Interview: Philipp Meyer set for 2013 Edinburgh Book Festival
- Mark West
- 9 August 2013
This article is from 2013
Author of American Rust and The Son appears with Patrick Flanery
With his 2009 debut novel American Rust, Philipp Meyer's depiction of the decline of American industry recalled John Steinbeck's vivid descriptions of the 1930s Depression. In his new novel, an epic named The Son, which follows the fortunes of the McCullough family of Texas from the early nineteenth century to our present day, Meyer again tackles American history and myth. But he wouldn't necessarily call himself a political writer. Rather, the novel as a form can 'gently instruct' insofar as 'you can tell the truth about a situation and do your best to never have the character speak exactly what you mean, but you can show how you think the world works through the structure of the book and the reaction of the characters.' Indeed for Meyer, the characters are central. It is through their experiences that the reader glimpses the world in which those characters act. 'When I see a line or a paragraph that I think is just brilliant and explains the world exactly as I see it I delete it or cross it out immediately,' he says. 'I distrust it. Your job as a writer is to find storylines, narrative structures, and characters to show the things that you believe rather than saying them or telling them.'
The son of artistic parents, Meyer grew up in a working class neighbourhood in Baltimore. Although he dropped out of high school, he eventually studied at Cornell University, after which he went to work on Wall Street before re-training as an ambulance driver and working in the aftermath of Hurricane Katrina. Although he doesn't credit either with influencing his writing directly, he says on Wall Street he saw 'how the other half really lives, spending enormous amounts of money on food and wine. It showed me something I could never have seen in the neighbourhood I grew up in.' When he says he went to Katrina as the result of feeling 'morally compelled to go there,' one detects something of the ethical commitment in his books.
This attention to the realities of people's lives and the exploration of moral choices is something that is common to both American Rust and The Son. Whether he's depicting the contemporary Rust Belt, the old industrial heartlands of the tri-state area where southeast Ohio meets southwest Pennsylvania and the northern parts of West Virginia, or the Texan frontier of 1836, these twin concerns are present. The exploration of moral choices is something Meyer thinks the novel is uniquely suited to. For him, it is 'where the novel shines. Fundamentally all art is about human beings. You're always showing larger moral questions through the smaller moral, philosophical, or political choices through one character in the book. When novels deal in abstractions they generally go off the rails.'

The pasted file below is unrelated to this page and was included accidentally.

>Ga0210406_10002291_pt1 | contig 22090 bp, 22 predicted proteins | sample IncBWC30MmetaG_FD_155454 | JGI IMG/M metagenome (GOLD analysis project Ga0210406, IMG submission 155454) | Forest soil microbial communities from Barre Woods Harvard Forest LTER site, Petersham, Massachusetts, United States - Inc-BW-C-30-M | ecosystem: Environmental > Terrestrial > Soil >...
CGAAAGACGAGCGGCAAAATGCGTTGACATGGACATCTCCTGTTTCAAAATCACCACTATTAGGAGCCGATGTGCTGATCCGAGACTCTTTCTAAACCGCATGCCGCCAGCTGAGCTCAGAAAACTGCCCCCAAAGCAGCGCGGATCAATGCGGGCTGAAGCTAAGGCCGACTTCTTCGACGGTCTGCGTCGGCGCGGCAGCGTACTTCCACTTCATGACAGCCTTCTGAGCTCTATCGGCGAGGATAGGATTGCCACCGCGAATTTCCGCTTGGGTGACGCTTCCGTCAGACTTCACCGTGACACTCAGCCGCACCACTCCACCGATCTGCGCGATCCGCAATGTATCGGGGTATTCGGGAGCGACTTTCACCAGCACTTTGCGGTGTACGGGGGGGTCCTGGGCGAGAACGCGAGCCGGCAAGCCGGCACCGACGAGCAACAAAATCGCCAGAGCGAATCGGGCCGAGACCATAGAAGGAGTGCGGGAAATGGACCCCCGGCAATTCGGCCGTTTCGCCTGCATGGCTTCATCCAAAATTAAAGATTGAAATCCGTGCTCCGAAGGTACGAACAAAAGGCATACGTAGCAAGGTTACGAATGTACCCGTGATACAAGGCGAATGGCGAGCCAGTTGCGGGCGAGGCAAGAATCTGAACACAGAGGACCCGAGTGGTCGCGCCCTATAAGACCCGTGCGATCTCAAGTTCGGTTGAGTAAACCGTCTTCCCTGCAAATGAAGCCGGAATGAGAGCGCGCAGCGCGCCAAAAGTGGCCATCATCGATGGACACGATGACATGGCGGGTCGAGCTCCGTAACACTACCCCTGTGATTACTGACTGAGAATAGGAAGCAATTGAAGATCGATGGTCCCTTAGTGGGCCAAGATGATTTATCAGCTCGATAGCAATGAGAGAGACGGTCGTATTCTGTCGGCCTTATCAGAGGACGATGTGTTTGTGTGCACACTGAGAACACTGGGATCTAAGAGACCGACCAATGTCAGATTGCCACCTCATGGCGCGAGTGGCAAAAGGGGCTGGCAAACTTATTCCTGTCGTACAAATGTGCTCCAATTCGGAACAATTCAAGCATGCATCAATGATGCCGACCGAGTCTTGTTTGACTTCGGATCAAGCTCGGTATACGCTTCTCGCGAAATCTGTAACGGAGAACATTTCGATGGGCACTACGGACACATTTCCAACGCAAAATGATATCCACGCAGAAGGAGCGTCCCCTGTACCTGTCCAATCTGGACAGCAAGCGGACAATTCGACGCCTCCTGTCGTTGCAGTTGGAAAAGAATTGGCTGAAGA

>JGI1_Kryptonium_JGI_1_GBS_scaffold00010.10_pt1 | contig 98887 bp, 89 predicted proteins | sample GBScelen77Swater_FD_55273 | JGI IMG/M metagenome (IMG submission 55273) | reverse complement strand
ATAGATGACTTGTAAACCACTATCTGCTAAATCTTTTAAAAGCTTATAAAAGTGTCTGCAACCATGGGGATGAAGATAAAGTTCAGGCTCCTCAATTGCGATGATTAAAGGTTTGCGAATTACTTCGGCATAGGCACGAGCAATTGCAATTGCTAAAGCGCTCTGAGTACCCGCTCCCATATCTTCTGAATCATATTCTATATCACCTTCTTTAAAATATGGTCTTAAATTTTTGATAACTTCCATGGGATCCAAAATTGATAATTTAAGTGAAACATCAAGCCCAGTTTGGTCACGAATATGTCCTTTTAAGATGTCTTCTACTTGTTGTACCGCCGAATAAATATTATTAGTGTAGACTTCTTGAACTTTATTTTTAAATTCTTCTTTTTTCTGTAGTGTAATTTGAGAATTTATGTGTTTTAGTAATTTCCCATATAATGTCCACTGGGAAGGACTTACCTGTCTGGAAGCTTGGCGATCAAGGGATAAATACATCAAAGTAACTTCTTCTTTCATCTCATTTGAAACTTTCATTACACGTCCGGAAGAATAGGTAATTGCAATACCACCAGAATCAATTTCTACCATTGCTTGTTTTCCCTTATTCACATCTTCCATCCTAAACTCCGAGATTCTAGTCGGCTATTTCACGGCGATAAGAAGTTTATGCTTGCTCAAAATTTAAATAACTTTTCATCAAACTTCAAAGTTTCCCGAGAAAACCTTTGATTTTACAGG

The focus on particularity instead of abstraction is for Meyer the big difference between the novel and journalism, which he has written for the Independent and the Austin Chronicle. Even so, there is a commitment to depicting basic realities in his novels that sometimes approaches that of non-fiction. The opening description of the town of Buell in American Rust notes matter-of-factly how the mill had been closed in 1987, and The Son does not shy away from portraying both extreme violence and racism as regular occurrences on the frontier. 'You do not want to dramatise what is inherently dramatic,' Meyer says. 'If you're describing an act of violence you have to be accurate, but it's important to portray things the way people actually react to them. When people grow up in atmospheres of violence or atmospheres of poverty, they don't normally use hi-falutin' language to describe those things. They would describe some brutal event the same way we would describe getting a taxi or missing the bus.'
The Son is gaining plaudits from critics in the UK and beyond, with some tipping it to win big prizes. What it does showcase is a fiercely moral writer at the top of his game, exploring the reciprocal relationship between national myths and individual choices. One thing that wasn't a choice for Meyer, however, was becoming a writer. 'It's something that's inside of you,' he says. 'It never felt like a choice at all. The choice is how hard you're going to work to get good at it.'